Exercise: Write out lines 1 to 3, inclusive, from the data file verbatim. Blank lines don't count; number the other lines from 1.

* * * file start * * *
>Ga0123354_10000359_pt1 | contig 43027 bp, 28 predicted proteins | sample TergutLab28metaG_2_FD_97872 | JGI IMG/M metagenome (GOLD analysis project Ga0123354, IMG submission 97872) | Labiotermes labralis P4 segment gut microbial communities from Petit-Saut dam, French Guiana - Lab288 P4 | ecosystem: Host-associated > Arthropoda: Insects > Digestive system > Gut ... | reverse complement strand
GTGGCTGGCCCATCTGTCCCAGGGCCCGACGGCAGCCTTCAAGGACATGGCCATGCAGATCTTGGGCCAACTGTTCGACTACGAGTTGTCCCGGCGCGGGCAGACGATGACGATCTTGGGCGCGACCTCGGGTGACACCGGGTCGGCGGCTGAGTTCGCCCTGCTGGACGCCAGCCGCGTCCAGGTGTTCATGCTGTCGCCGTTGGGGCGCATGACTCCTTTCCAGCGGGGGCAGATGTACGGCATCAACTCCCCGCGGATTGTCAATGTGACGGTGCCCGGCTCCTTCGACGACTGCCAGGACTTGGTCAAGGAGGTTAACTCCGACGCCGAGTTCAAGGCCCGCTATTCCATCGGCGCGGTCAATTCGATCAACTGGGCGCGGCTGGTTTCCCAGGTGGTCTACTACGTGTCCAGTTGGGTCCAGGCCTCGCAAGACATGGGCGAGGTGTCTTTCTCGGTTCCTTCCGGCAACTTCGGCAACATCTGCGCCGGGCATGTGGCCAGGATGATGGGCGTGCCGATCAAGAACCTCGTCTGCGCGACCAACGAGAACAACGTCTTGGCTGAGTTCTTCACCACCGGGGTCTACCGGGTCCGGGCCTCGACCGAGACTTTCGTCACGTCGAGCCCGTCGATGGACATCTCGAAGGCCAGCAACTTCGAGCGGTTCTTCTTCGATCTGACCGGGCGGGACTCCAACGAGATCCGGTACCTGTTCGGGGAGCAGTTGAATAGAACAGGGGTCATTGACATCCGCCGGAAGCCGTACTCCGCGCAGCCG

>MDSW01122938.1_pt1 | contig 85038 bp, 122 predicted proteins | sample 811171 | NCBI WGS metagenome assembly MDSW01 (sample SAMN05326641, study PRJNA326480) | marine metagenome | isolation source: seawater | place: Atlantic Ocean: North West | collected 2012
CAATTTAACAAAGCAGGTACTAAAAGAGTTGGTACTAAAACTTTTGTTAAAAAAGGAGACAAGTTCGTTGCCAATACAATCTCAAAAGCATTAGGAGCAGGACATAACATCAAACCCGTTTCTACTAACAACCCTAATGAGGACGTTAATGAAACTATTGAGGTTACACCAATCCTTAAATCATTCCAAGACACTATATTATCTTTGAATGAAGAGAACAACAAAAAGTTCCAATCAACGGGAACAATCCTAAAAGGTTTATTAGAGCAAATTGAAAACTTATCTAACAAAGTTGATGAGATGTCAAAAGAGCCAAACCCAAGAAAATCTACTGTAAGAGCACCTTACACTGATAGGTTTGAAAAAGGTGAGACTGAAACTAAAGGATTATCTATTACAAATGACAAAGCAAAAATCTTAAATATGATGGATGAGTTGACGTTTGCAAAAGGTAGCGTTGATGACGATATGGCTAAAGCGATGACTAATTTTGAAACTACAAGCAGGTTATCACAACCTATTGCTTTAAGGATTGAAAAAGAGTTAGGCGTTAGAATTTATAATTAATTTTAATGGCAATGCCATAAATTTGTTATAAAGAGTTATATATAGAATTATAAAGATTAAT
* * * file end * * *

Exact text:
>Ga0123354_10000359_pt1 | contig 43027 bp, 28 predicted proteins | sample TergutLab28metaG_2_FD_97872 | JGI IMG/M metagenome (GOLD analysis project Ga0123354, IMG submission 97872) | Labiotermes labralis P4 segment gut microbial communities from Petit-Saut dam, French Guiana - Lab288 P4 | ecosystem: Host-associated > Arthropoda: Insects > Digestive system > Gut ... | reverse complement strand
GTGGCTGGCCCATCTGTCCCAGGGCCCGACGGCAGCCTTCAAGGACATGGCCATGCAGATCTTGGGCCAACTGTTCGACTACGAGTTGTCCCGGCGCGGGCAGACGATGACGATCTTGGGCGCGACCTCGGGTGACACCGGGTCGGCGGCTGAGTTCGCCCTGCTGGACGCCAGCCGCGTCCAGGTGTTCATGCTGTCGCCGTTGGGGCGCATGACTCCTTTCCAGCGGGGGCAGATGTACGGCATCAACTCCCCGCGGATTGTCAATGTGACGGTGCCCGGCTCCTTCGACGACTGCCAGGACTTGGTCAAGGAGGTTAACTCCGACGCCGAGTTCAAGGCCCGCTATTCCATCGGCGCGGTCAATTCGATCAACTGGGCGCGGCTGGTTTCCCAGGTGGTCTACTACGTGTCCAGTTGGGTCCAGGCCTCGCAAGACATGGGCGAGGTGTCTTTCTCGGTTCCTTCCGGCAACTTCGGCAACATCTGCGCCGGGCATGTGGCCAGGATGATGGGCGTGCCGATCAAGAACCTCGTCTGCGCGACCAACGAGAACAACGTCTTGGCTGAGTTCTTCACCACCGGGGTCTACCGGGTCCGGGCCTCGACCGAGACTTTCGTCACGTCGAGCCCGTCGATGGACATCTCGAAGGCCAGCAACTTCGAGCGGTTCTTCTTCGATCTGACCGGGCGGGACTCCAACGAGATCCGGTACCTGTTCGGGGAGCAGTTGAATAGAACAGGGGTCATTGACATCCGCCGGAAGCCGTACTCCGCGCAGCCG

>MDSW01122938.1_pt1 | contig 85038 bp, 122 predicted proteins | sample 811171 | NCBI WGS metagenome assembly MDSW01 (sample SAMN05326641, study PRJNA326480) | marine metagenome | isolation source: seawater | place: Atlantic Ocean: North West | collected 2012